Some sages agree that happiness is a kind of paradox. A search for the impossible that we can’t stop doing, what makes you go after a mission. But after finishing it, a new one appears,  more exciting than the previous one and then another. 



Other more skeptical sages consider happiness not to exist. It is just a collection of happy moments that we experience briefly, and it is not a feeling that lasts for a long time.




                                                        CONTEMPORARY HAPPINESS

Today, happiness is like a treasure map located in a place. We must discover it, either visiting the last country that has become fashionable, buying in the most popular shops, and practicing trend sports. We are always looking for something else, but the yearned fullness does not arrive.

The conception of happiness varies depending on the time and type of society. That is why the concept of happiness changes frequently. Today we have contemporary happiness, and behind it, there is a frantic quest to achieve happiness as an endless number of things to do.


Society and its entire system have reinvented themselves very intelligently in all eras to give us a guide to happiness. In ancient Rome, they did it with bread and circus.

The excitement caused for going to the Coliseum and witnessing battles between slaves to death was unmatched. Besides, they handed out slices of bread to increase attendees’ enthusiasm and think that they needed nothing while they were there watching people die.

In the last century, happiness was closely linked to obtaining material possessions and the comfort that they could offer us. A luxurious home, with a beautiful wife and perfect children. Also the fact of working 30 years in the same company waiting for an aspired retirement with pension was the vast majority’s goal. 

It gives us a kind of checklist of things to do that never ends, we believe there are always more things to live, and we get into this vicious circle in which we think of happiness as a synonym of excessive consumerism.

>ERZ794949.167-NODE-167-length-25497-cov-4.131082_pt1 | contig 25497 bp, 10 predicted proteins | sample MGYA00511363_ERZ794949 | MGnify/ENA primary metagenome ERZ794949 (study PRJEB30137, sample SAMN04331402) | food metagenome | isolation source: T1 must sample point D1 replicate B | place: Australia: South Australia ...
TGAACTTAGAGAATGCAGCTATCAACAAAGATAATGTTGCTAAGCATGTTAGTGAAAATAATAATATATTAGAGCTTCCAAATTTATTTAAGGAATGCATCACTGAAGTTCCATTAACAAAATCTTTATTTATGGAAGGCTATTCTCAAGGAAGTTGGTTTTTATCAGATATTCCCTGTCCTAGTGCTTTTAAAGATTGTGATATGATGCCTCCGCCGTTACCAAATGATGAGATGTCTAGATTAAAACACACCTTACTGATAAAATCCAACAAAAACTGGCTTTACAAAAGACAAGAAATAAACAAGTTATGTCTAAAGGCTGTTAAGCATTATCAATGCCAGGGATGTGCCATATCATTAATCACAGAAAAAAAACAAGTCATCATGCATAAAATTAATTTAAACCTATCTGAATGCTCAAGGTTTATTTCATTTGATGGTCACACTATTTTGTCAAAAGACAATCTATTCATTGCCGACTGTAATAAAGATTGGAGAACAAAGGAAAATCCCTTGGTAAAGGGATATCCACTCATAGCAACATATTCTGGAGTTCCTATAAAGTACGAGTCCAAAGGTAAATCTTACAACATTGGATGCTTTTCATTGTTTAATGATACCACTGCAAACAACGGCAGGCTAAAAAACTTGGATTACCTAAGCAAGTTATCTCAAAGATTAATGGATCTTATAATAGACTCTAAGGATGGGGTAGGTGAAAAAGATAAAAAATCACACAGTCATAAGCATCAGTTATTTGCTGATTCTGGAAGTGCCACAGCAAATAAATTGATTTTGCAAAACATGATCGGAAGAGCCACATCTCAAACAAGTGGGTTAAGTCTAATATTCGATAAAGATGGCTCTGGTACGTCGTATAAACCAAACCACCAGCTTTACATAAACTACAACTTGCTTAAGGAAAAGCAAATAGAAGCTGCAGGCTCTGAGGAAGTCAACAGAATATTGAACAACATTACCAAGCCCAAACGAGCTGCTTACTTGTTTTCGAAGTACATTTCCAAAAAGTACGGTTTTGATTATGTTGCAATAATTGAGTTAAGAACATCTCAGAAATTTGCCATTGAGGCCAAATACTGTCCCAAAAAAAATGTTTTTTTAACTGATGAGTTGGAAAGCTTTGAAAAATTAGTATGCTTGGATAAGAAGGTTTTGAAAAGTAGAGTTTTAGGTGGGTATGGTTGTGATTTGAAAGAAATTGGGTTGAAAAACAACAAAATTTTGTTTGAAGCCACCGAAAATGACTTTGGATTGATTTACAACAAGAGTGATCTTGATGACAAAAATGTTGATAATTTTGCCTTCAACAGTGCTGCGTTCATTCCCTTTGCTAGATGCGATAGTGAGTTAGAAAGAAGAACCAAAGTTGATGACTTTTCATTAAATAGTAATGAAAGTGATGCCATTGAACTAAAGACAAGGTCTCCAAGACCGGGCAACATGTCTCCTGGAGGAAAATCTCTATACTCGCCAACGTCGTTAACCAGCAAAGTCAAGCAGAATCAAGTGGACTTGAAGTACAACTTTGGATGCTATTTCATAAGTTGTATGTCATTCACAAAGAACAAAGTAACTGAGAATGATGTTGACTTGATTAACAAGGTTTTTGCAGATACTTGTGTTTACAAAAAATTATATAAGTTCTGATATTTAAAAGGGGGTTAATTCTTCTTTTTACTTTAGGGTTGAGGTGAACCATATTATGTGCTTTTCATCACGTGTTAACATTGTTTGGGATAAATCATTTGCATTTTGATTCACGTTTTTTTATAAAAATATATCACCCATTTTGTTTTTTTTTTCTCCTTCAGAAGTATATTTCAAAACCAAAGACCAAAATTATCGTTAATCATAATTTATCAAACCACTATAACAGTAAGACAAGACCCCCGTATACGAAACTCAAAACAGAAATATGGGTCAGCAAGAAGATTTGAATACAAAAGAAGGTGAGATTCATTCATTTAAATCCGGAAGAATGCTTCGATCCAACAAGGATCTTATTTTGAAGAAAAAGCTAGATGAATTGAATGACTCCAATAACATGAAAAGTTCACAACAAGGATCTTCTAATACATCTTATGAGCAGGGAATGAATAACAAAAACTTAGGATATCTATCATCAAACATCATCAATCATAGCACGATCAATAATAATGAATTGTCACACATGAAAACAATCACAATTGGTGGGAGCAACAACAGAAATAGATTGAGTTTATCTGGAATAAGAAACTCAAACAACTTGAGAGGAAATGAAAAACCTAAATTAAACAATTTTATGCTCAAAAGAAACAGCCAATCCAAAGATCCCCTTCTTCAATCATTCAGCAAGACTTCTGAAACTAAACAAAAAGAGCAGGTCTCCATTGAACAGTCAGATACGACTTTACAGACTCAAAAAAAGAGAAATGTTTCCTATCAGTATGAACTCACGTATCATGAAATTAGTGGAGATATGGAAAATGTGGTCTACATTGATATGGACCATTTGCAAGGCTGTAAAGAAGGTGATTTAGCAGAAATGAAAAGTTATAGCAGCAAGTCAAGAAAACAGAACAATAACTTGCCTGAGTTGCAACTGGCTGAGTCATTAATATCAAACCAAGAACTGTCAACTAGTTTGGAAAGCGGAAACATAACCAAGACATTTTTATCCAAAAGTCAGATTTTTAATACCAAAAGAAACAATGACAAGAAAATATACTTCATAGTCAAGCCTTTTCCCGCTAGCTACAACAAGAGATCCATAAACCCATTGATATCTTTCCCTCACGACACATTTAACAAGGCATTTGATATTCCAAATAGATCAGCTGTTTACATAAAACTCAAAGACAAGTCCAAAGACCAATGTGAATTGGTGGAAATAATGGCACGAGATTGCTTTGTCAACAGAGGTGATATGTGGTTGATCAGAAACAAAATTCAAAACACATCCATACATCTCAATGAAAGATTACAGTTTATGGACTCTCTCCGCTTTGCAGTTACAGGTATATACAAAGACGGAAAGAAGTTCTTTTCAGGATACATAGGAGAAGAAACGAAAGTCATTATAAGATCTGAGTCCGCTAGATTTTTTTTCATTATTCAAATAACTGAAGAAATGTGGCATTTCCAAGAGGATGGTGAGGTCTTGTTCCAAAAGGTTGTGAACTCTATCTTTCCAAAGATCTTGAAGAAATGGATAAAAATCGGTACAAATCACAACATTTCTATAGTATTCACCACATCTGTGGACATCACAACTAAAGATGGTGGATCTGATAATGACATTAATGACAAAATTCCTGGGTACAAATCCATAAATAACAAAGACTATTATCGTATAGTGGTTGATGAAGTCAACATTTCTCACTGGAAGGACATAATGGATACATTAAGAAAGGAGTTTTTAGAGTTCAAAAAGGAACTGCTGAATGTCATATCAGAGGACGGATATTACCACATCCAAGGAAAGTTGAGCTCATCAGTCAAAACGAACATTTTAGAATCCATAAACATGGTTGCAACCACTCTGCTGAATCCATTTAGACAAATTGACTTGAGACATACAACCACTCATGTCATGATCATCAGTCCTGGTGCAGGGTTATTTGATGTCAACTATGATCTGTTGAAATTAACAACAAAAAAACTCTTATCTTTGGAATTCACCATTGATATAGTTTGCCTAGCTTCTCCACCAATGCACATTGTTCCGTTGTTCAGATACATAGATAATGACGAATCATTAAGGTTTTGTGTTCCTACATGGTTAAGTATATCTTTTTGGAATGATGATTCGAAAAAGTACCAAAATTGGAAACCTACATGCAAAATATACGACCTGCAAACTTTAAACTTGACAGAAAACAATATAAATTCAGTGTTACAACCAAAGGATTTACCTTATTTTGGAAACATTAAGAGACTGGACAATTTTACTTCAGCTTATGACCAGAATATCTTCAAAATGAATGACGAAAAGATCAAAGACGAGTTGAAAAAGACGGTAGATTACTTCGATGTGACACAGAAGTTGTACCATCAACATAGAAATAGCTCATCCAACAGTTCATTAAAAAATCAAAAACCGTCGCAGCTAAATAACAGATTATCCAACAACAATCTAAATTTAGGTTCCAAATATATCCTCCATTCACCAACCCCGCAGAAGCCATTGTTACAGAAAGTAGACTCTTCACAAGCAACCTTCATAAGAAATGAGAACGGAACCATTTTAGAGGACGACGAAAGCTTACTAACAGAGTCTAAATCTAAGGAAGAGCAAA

But they no longer sell us consumerism about obtaining material goods as in past times, but for getting experiences and emotions. Today they sell us “dreams of happiness.” 

All this is for annulling the rational part of our brains and getting into a dynamic where we cannot see what there is at the bottom. Then we enter into a obsesion  that we want to obtain and buy emotions no matter what. 

 When we are not doing this, we feel empty, and we think that life does not make sense because there are many to do that we are missing out and evidently, this cycle generates a lot of anguish.



                                                    BEING HAPPY IN AN UNHAPPY WORLD?

Stoicism has a very personal view of happiness, and one of the keys for achieving it is that we must receive the events of life as neutral and stop labeling actions as wrong or right, and above all, focus on the things that depend on us and stop worrying about those that do not depend on our control.  

With this idea, the stoicism that gained popularity since the Emperor Marcus Aurelius used this philosophy of life to combat Rome’s crisis, promises a happier and fuller life. 

Surely we will never be able to agree on what happiness is and how to get to it. Perhaps we can take refuge in philosophy. It may help us to discover what happiness is not and to stop fooling ourselves with false expectations and ephemeral dreams of happiness which will make us suffer a lot once the false illusion is discovered.

Our idea of happiness influences our attitude and how we see the world, but this concept seems not to be lasting in time, which means it can be a utopia.

Think of this last question. Can anyone be happy doing wrong?